We All Have a Role in Suicide Prevention

Suicide and mental illness continue to be growing public health issues that affect our members, our campuses, our places of work, and our local communities. Last year in response to learning that suicide is currently the #2 leading cause of death among students*, we decided it was important to incorporate National Suicide Prevention Week into our ongoing Risk Management Education program. We began to share statistics, available resources, and personal stories of Brothers who struggled with thoughts of suicide or had recently lost someone to suicide.

We each have a role to play in suicide prevention, and by working to understand the factors that may lead to suicide and by equipping ourselves with resources, we can potentially save a life.  As leaders in our communities and as Brothers, we must break the silence. We can do this by having real conversations about mental health and the personal toll it can take on all of us if left unaddressed. When we spend the time to become aware of the well-being of others and even ourselves, we can begin to make a positive impact.

Join us this week on our social media channels as we discuss warning signs of suicide, strategies for having conversations about mental health, learning about available resources, and finding out ways you can help prevent suicide year-round. To get started, check out the resources provided below, post a flyer, hold a presentation, or share statistics on social media to begin bringing awareness. Together, we can fight suicide and heal hearts and minds.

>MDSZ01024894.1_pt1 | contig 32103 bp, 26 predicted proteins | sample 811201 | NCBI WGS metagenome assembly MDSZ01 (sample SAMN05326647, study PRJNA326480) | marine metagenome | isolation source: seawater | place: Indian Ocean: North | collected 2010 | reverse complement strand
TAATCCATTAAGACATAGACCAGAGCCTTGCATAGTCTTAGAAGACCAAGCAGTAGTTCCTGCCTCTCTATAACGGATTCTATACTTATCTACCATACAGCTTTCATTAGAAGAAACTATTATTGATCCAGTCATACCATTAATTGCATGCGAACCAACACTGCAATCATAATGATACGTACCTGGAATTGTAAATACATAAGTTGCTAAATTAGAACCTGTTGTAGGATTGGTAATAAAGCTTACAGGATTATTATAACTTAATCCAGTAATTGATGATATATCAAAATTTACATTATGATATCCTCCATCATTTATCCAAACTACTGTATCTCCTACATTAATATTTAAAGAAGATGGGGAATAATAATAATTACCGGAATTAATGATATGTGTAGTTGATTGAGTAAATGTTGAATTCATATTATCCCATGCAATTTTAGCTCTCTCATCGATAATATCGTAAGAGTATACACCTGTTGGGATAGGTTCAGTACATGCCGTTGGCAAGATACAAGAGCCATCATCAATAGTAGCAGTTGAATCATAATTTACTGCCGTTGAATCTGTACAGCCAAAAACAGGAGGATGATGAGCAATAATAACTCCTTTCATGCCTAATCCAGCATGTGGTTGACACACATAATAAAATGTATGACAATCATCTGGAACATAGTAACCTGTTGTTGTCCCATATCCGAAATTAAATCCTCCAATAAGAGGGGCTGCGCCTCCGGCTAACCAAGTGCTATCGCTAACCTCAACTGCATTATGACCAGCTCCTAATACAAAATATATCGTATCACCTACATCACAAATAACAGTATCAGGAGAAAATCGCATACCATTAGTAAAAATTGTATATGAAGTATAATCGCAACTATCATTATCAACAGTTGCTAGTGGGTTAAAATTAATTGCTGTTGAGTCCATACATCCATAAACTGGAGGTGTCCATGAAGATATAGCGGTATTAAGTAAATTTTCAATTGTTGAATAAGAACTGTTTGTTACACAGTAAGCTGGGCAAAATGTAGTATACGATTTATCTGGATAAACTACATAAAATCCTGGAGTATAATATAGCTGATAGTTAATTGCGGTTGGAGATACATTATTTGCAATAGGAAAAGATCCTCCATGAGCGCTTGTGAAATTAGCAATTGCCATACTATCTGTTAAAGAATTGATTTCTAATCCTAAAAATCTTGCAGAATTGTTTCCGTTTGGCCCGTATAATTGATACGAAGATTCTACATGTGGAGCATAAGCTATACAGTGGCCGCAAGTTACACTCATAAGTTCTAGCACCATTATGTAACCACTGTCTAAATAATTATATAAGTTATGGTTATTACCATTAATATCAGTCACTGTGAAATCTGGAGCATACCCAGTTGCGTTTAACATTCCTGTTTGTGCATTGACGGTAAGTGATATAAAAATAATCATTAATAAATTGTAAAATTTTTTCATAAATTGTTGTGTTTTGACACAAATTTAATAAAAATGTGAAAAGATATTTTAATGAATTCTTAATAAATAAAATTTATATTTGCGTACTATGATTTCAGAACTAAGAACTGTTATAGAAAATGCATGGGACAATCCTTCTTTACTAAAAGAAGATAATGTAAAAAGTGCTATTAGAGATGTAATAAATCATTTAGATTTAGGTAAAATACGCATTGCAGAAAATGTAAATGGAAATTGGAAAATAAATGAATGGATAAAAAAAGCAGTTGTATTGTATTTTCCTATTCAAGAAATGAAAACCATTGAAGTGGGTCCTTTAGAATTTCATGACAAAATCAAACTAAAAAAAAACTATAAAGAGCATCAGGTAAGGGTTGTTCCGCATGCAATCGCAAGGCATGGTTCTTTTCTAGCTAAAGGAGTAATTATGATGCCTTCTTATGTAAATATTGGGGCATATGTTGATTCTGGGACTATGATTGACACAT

*This statistic was provided by ActiveMinds.org, the nation’s premier nonprofit organization supporting mental health awareness and education for students.

Potential Warning Signs

  • Talking about feelings of hopelessness.
  • Talking about having no purpose.
  • Talking about feeling trapped.
  • Talking about unbearable pain.
  • Talking about being a burden to others.
  • Increased use of alcohol or drugs.
  • Acting anxious or agitated.
  • Sleeping too little.
  • Sleeping too much.
  • Withdrawing or feeling isolated.
  • Showing rage or talking about seeking revenge.
  • Displaying extreme mood swings.

The National Suicide Prevention Lifeline is a free 24/7 service that can provide suicidal persons or those around them with support, information, and local resources.

(“Potential Warning Signs” and “What To Do” provided by the Suicide Prevention Lifeline.)

What To Do

If someone you know exhibits warning signs of suicide:

  • Do not leave the person alone.
  • Remove any firearms, alcohol, drugs, or sharp objects.
  • Call the U.S. National Suicide Prevention Lifeline at 800-273-8255.
  • Take the person to an emergency room or seek help from a medical or health professional.
September 8th, 2019|
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